Christy Creasy knew something was amiss when her daughter, Kaitlyn, began experiencing sinus problems and severe headaches. However, multiple doctor’s visits revealed nothing. “They kept saying it should go away by taking sinus medication,” Christy said. “Then when it didn’t, they said it was migraines that should go away. But it never did.”
Kaitlyn’s symptoms worsened. She grew lethargic, lost her appetite and lost weight. When Christy took Kaitlyn to the pediatrician for the fifth time, Kaitlyn was transferred to her local hospital, where blood work and a CAT scan confirmed three abscesses on her brain’s frontal lobe.
“One was the size of a golf ball,” Christy said. “She was getting worse by the minute and thankfully they made the call to send her on to Children’s of Alabama.”
Upon her arrival, Kaitlyn was admitted to Children’s intensive care unit as her heart rate dropped quickly. Kaitlyn’s doctor, pediatric neurosurgeon James Johnston, M.D., knew she needed surgery immediately. “While they were prepping her for surgery, she actually went comatose,” Christy said. “We had to just sit and wait and pray that the surgery would be a success.”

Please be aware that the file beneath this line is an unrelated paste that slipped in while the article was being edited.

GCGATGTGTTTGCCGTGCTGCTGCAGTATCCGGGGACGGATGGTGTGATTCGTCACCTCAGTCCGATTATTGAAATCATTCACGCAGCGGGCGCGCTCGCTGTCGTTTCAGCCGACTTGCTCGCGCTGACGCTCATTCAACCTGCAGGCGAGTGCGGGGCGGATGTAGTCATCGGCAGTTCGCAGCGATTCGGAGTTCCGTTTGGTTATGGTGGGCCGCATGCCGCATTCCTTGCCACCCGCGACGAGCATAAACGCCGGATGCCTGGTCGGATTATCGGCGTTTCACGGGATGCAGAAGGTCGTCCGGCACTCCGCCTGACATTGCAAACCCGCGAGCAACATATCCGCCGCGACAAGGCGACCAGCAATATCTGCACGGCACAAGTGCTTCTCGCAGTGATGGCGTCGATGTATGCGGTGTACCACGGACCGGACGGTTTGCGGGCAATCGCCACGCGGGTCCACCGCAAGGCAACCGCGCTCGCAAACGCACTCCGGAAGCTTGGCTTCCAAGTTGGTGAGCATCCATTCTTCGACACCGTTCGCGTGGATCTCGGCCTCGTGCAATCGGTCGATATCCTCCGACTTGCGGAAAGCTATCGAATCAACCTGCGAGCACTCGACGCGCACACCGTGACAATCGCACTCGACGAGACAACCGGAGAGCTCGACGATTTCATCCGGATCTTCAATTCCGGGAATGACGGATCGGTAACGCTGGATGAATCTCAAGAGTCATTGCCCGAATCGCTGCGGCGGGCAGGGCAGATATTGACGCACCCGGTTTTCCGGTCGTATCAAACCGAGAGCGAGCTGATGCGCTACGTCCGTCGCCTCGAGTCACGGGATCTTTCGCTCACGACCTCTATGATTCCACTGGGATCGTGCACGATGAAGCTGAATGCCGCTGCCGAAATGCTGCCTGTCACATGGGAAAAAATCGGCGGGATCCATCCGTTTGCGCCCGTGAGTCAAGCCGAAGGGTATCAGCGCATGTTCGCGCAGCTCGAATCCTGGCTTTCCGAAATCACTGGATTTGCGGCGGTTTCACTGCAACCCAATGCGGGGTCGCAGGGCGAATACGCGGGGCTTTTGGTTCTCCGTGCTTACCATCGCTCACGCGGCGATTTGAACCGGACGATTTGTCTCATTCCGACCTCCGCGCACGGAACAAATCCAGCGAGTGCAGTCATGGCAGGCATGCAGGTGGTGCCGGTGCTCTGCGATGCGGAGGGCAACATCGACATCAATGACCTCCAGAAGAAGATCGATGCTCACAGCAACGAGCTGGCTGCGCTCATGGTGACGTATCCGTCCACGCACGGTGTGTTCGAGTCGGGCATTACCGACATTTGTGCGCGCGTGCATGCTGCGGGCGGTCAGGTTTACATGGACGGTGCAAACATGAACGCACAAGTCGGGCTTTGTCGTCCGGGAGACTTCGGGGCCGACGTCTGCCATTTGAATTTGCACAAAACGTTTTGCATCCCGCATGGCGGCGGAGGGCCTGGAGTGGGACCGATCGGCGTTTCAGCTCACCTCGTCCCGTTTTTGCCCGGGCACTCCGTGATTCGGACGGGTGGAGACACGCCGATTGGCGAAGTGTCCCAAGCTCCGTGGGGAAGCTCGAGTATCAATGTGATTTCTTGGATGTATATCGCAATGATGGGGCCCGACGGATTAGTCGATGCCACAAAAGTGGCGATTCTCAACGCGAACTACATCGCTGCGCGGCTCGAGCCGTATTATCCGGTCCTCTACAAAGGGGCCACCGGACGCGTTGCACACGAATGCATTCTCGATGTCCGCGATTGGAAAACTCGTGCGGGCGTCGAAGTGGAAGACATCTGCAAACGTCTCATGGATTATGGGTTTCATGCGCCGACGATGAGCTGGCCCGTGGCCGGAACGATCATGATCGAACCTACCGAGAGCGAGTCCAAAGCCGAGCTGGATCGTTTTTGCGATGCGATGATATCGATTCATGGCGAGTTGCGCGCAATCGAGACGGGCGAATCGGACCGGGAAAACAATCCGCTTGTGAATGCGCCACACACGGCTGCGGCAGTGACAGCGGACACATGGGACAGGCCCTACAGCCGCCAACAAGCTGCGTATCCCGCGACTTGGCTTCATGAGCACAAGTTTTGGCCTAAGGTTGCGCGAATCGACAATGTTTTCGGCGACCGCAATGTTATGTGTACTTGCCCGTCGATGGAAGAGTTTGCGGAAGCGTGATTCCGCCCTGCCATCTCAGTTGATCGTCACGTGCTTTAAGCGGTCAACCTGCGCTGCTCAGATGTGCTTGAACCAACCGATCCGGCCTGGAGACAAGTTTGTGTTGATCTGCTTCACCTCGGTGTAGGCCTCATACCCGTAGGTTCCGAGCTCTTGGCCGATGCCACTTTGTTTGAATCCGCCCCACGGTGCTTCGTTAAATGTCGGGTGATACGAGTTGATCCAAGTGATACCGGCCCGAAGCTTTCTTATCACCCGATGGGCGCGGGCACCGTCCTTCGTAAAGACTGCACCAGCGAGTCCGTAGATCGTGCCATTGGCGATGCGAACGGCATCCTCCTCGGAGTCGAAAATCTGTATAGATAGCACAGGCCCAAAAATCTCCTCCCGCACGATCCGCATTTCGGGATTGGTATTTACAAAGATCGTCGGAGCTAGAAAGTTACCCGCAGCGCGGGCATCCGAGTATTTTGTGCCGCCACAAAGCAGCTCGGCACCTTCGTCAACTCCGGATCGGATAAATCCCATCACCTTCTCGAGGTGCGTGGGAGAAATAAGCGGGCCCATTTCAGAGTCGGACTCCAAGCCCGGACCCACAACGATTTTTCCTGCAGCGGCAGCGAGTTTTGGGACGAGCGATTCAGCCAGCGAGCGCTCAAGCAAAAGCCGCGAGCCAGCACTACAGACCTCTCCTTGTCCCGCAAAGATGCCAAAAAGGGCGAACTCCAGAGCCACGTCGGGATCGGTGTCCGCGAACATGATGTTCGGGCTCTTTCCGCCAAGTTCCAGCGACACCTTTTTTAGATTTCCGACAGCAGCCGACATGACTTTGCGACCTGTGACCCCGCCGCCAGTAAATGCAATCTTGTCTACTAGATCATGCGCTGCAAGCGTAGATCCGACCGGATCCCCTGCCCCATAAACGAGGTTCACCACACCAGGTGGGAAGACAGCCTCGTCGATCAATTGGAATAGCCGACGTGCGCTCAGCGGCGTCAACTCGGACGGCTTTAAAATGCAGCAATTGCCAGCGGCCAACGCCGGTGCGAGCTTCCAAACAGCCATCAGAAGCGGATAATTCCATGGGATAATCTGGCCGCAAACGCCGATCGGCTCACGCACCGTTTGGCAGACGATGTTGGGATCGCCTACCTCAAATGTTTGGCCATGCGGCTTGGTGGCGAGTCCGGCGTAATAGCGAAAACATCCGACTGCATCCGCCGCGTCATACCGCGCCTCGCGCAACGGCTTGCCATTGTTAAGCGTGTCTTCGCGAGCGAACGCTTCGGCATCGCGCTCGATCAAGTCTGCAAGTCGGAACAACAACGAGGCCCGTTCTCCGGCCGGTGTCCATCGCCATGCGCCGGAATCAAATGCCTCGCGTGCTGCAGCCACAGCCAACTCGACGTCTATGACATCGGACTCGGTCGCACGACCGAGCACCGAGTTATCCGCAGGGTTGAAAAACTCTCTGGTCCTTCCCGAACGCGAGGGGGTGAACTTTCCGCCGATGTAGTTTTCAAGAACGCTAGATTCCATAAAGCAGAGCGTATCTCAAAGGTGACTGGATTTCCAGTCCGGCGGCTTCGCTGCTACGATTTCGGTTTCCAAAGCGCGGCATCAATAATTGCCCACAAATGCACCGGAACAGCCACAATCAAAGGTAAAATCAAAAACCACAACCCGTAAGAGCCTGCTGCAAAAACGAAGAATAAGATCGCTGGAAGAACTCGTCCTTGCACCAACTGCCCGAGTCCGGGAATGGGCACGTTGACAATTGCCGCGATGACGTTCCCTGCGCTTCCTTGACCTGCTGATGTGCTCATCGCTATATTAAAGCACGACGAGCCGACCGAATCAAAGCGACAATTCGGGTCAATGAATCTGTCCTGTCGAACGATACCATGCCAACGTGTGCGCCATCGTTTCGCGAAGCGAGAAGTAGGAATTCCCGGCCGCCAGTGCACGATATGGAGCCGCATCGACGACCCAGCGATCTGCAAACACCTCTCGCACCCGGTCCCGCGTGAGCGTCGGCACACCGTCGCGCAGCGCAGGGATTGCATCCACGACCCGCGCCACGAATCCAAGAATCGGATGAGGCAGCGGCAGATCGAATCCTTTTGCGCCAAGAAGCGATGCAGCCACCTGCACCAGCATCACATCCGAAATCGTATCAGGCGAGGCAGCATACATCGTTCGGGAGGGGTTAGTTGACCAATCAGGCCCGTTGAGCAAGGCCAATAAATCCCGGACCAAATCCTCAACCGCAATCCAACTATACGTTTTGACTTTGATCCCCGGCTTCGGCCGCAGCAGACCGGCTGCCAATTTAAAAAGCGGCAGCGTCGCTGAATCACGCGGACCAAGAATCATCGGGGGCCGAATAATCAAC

Johnston removed as much of the abscesses as possible, but a week later, an MRI showed the infection was growing back aggressively, requiring a second surgery. During the follow-up surgery, Johnston removed the sac that contained the largest abscess. “Yet at the same time, because of what Kaitlyn had to endure, he also warned us that she may never be able to retain information well any more and may even have to relearn how to do many things,” Christy said.
Post-surgery, Johnston put Kaitlyn on antibiotics for eight weeks to further rid her body of the abscesses, and follow-up MRIs revealed the infections were gone. While there is no guarantee the abscesses won’t return, Kaitlyn has worked hard to overcome every challenge she’s faced. She’s set to graduate 10th in her class and will enter the University of North Alabama as a sophomore in the fall of 2019. She already has 18 hours of college credits as part of a dual enrollment program at her high school. She plans to study nursing and eventually become a pediatric nurse at Children’s.
Kaitlyn has also returned to the sport she loves most – softball. For her academic and athletic achievements, she was honored in April 2019 with the Alabama High School Athletic Association Bryant-Jordan Award – a scholarship awarded annually to deserving high school seniors.
“Whatever she’s wanted to do, she’s done it,” Christy said. “She may have to work harder than others, but she does it. And I couldn’t be more grateful to Dr. Johnston and everyone at Children’s for the incredible care she received there. I remember in the midst of that terrible time, Dr. Johnston telling us he was going to take care of her and he did. I love Children’s. They gave me my baby back.”